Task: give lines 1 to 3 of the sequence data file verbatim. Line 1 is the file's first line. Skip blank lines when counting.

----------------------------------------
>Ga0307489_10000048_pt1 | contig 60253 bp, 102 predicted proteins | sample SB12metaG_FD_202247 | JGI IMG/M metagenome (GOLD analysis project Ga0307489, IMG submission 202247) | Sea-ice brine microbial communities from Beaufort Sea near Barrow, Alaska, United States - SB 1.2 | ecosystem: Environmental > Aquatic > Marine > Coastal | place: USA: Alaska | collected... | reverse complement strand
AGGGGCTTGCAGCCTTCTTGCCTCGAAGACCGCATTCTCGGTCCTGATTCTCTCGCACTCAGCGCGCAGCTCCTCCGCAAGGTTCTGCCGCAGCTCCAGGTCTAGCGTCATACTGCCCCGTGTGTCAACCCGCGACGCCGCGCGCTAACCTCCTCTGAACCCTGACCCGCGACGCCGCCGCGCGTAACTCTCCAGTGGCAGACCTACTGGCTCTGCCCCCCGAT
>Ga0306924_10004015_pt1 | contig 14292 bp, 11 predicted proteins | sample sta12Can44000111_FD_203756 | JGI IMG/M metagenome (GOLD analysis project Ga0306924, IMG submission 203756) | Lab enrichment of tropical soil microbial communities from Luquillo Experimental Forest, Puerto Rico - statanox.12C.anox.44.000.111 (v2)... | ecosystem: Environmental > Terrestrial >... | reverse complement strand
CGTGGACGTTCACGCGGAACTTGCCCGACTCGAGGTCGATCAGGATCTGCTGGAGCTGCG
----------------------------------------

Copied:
>Ga0307489_10000048_pt1 | contig 60253 bp, 102 predicted proteins | sample SB12metaG_FD_202247 | JGI IMG/M metagenome (GOLD analysis project Ga0307489, IMG submission 202247) | Sea-ice brine microbial communities from Beaufort Sea near Barrow, Alaska, United States - SB 1.2 | ecosystem: Environmental > Aquatic > Marine > Coastal | place: USA: Alaska | collected... | reverse complement strand
AGGGGCTTGCAGCCTTCTTGCCTCGAAGACCGCATTCTCGGTCCTGATTCTCTCGCACTCAGCGCGCAGCTCCTCCGCAAGGTTCTGCCGCAGCTCCAGGTCTAGCGTCATACTGCCCCGTGTGTCAACCCGCGACGCCGCGCGCTAACCTCCTCTGAACCCTGACCCGCGACGCCGCCGCGCGTAACTCTCCAGTGGCAGACCTACTGGCTCTGCCCCCCGAT
>Ga0306924_10004015_pt1 | contig 14292 bp, 11 predicted proteins | sample sta12Can44000111_FD_203756 | JGI IMG/M metagenome (GOLD analysis project Ga0306924, IMG submission 203756) | Lab enrichment of tropical soil microbial communities from Luquillo Experimental Forest, Puerto Rico - statanox.12C.anox.44.000.111 (v2)... | ecosystem: Environmental > Terrestrial >... | reverse complement strand